When was the last time a state stuck its thumb in the eye of the Fedgov under the protection of the Tenth Amendment?
Our "republic" states that Congress declares war and then the Administration goes about the business of waging war. When did Congress declare war on Al-Quida? They generated some feel-good "support," but no declaration.
We poll, we poll, and we poll...
The Patriot Act is a good law because:
A) It is constitutionally mandated
B) It serves the purpose of limited government
C) Its sponsors enjoy an 80%+ approval rating
Food for thought...
Bill Bennett should be scrutinized. He's responsible for Goals 2000.
The Congress voted to authorize Bush to take whatever action is neccesary to eliminate those responsible for 9-11. That's what made the libs upset....being a blank check and all.
Still the trickle down is irrelevant. I'm persoanlly not that thrilled with the tariff but the intention is to force domestic buyers to buy domestically. The trickle down effect applies there as well. What effect is greater depends upon which economist you talk to.
Go re-read that Constitution .... tarriffs are taxes.
That's why I'm not too thrilled about it. My main objection was the emotional appeal of the article.
"However proper or safe it may be in governments where the executive magistrate is an hereditary monarch, to commit to him the entire power of making treaties, it would be utterly unsafe and improper to intrust that power to an elective magistrate of four years' duration." - Federalist #75
"He shall have Power, by and with the Advice and Consent of the Senate, to make Treaties..." - U.S. Constitution - Article II, Section 2
"First. That the supremacy of the national power in the general field of foreign affairs, including power over immigration, naturalization and deportation, is made clear by the Constitution was pointed out by authors of The Federalist in 1787,9 and has since been given continuous recognition by this Court." - U.S. Supreme Court, HINES v. DAVIDOWITZ
Since at least as early as the Reciprocal Trade Agreements Act of 1934, which was passed by Congress and signed into law, the President has had the power to control tariffs in one form or another. Subsequent laws further defined and expanded the President's power to control tariffs, including extensions of the Reciprocal Trade Agreements Act in 1951, 1955, and 1958; the original General Agreement on Tariffs and Trade (GATT) of 1947 (which Truman committed the U.S. to without congressional approval, by the way) which later blossomed into the 1994 GATT that spawned the WTO; the Trade Expansion Act of 1962; the Trade Act of 1974 and the Trade and Tariff Act of 1984.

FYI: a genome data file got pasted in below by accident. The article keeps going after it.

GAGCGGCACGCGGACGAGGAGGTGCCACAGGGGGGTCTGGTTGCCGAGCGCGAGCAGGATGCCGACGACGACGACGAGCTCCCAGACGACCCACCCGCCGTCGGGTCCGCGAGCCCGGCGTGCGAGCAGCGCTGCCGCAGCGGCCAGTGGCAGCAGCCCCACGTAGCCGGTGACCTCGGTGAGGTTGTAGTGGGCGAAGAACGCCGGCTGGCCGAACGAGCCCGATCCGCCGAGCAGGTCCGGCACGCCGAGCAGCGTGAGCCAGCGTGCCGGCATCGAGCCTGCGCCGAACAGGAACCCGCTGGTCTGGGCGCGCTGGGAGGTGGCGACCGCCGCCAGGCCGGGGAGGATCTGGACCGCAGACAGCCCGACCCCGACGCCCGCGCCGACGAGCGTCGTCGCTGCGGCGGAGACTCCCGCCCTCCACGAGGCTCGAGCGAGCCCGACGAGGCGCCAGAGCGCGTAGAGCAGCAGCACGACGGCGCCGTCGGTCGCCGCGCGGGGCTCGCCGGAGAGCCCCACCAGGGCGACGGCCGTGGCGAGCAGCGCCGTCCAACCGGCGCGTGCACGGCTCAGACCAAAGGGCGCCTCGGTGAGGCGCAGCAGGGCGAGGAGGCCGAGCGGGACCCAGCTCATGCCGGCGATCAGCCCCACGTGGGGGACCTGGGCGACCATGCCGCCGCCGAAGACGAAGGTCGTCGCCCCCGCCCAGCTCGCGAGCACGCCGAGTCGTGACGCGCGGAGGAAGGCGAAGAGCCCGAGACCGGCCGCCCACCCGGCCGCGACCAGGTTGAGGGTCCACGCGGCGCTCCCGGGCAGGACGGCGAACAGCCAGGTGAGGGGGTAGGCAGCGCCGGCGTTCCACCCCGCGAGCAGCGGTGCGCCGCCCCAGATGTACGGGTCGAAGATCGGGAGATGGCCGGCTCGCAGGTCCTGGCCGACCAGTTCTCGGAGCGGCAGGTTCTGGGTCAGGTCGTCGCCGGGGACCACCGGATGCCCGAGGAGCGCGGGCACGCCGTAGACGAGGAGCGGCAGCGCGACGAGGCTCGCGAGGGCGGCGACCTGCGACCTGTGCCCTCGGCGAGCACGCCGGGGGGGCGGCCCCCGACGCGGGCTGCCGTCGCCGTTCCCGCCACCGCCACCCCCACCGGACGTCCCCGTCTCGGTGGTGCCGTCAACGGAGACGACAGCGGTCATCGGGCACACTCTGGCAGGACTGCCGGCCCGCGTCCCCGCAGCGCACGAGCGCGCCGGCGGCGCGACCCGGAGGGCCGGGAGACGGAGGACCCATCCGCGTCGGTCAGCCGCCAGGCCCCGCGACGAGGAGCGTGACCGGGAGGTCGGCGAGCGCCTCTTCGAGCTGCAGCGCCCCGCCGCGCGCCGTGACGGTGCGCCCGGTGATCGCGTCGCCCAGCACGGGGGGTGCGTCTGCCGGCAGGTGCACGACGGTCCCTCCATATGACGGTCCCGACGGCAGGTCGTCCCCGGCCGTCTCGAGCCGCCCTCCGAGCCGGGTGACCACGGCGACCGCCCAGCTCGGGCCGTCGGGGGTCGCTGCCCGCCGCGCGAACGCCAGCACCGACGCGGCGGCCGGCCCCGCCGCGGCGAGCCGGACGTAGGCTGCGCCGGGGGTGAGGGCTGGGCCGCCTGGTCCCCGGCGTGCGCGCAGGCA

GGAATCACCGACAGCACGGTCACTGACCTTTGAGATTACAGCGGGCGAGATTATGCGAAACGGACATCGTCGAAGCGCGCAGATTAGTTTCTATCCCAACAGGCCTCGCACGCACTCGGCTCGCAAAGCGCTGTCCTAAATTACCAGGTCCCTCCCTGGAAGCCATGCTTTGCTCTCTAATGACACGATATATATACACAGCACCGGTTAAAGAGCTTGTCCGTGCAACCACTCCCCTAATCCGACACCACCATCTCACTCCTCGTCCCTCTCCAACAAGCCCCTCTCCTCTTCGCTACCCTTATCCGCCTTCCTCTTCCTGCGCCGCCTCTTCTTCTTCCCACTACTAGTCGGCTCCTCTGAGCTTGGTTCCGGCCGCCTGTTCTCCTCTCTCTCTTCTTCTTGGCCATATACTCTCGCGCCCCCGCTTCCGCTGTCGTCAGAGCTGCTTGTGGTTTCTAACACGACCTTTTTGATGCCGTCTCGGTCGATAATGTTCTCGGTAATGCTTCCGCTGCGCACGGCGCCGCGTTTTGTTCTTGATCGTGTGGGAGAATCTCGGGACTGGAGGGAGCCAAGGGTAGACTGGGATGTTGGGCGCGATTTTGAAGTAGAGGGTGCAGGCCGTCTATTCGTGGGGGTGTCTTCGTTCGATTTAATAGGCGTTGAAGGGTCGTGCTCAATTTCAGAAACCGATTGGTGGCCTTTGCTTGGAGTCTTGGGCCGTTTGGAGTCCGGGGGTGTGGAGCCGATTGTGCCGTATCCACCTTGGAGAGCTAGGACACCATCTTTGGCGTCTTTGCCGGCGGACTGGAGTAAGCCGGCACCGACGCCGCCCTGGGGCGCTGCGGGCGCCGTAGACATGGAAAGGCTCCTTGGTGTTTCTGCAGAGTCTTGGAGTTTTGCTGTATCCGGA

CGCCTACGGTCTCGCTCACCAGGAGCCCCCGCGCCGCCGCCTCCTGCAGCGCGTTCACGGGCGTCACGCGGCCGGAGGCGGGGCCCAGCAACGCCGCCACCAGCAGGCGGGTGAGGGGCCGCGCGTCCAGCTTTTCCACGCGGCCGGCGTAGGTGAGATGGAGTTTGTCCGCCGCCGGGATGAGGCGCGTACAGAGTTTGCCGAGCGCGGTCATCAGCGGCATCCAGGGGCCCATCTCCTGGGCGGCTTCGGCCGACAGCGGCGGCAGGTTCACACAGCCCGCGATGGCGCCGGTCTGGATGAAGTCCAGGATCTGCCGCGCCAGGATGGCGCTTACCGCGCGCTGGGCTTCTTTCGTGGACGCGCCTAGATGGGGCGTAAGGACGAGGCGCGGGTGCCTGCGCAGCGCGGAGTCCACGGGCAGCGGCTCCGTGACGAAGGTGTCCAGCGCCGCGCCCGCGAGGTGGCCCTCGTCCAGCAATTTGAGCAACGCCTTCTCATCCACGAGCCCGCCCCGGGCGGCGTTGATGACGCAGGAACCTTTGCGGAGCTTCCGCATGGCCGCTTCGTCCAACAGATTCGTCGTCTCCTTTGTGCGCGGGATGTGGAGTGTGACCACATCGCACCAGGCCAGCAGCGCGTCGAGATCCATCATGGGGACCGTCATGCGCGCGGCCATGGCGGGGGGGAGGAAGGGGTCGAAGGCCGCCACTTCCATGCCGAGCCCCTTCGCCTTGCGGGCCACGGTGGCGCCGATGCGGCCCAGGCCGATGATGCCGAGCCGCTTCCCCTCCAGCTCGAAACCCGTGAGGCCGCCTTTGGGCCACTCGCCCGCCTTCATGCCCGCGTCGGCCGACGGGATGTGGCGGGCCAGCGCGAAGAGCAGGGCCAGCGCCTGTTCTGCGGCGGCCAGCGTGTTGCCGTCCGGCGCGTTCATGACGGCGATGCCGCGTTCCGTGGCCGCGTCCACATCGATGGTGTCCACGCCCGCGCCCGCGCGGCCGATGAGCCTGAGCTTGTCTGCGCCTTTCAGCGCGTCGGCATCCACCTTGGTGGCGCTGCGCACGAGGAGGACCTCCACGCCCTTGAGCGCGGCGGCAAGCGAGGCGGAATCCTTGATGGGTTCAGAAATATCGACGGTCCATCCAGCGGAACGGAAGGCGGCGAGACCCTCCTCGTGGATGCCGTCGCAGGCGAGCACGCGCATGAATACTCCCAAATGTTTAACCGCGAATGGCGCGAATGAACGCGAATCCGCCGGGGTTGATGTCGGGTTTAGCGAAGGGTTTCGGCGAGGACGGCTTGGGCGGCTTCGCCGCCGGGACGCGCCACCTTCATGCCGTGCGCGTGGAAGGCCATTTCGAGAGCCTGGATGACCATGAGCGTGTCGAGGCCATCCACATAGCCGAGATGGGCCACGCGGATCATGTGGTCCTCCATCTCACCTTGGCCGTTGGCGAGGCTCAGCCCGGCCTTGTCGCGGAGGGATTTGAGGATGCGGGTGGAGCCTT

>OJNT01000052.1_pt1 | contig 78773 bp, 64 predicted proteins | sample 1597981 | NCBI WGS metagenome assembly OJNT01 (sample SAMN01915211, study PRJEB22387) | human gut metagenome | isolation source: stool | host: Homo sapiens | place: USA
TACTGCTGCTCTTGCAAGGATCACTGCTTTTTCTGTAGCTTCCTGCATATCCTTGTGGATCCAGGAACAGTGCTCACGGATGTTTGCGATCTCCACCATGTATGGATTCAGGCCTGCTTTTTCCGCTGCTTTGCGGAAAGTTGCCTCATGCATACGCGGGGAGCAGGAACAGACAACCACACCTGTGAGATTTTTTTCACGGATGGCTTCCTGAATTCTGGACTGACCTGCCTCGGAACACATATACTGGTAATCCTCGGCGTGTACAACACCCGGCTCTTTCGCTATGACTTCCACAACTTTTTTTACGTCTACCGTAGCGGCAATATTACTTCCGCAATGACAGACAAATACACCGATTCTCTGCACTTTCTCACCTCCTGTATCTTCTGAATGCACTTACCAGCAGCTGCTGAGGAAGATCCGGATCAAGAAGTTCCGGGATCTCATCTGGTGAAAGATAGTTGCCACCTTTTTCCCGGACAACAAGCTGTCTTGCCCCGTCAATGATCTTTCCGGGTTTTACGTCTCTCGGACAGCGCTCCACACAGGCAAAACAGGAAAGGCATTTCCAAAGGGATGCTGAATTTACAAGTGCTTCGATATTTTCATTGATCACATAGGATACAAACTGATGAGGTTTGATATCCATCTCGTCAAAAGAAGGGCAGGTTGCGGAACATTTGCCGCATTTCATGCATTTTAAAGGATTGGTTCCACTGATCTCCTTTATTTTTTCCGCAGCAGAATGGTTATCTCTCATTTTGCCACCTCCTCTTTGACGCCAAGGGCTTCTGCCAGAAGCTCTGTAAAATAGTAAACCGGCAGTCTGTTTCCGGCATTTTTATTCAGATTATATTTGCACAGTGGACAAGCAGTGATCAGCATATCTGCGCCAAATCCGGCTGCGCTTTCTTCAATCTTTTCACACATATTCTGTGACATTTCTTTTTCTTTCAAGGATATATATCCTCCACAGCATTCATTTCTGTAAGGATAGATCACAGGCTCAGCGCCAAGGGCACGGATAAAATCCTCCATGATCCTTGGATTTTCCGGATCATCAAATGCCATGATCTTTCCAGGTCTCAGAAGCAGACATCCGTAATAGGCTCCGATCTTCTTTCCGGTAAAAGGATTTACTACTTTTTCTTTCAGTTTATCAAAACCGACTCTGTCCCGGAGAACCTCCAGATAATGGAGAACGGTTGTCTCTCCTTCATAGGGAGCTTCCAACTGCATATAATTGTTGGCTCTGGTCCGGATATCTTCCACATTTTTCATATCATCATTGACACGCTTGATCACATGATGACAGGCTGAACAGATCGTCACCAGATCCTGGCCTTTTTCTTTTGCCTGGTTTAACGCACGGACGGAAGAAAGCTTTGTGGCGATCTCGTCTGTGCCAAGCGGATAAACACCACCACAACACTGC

I am not a student of U.S trade policy history. I found this information quickly and easily by searching the 'Net, which I routinely do when I want to get some background on an issue. In this case, I discovered that Mr. Newman's emotional outcry over this supposed presidential "dictatorship" is founded in ignorance, if not outright stupidity.
President Bush is acting under legal authority granted to him under laws passed by Congress. That is neither usurpation nor abuse. Unless his authority is successfully challenged in court, he, and future presidents, will continue to have the power to control tariffs. That is exactly how the U.S Constitution works.
If the Supreme Court ruled such control unconstitutional, however, and the President somehow actually managed to illegally control tariffs without being impeached, then we'd be faced with a dictator. It is unlikely that such a thing would happen without a lot of other, much more serious problems occurring first (like martial law).
Personally, I share a lot of Mr. Newman's concerns and am upset about the state of the union. There is way too much federal power, has been since the Civil War, and the trend is toward even more centralization and away from the union of sovereign states described in the Constitution. I am not very comfortable with Congress delegating powers specifically granted to it under the Constitution to the President in the name of expediency. That just sets us up for "limited time only" used-car-sale trade policies when representation, reflection and debate would serve us better.
Unlike Mr. Newman, however, I prefer not to tilt with windmills when there are so many real dragons to fight.
Well, that's what I'm curious about. Congress didn't pass the tariff now. Has Congress passed a bill giving the President blanket authorization to impose a tariff at any future time, and would such an abrogation of responsibility on the part of Congress be Consitutional?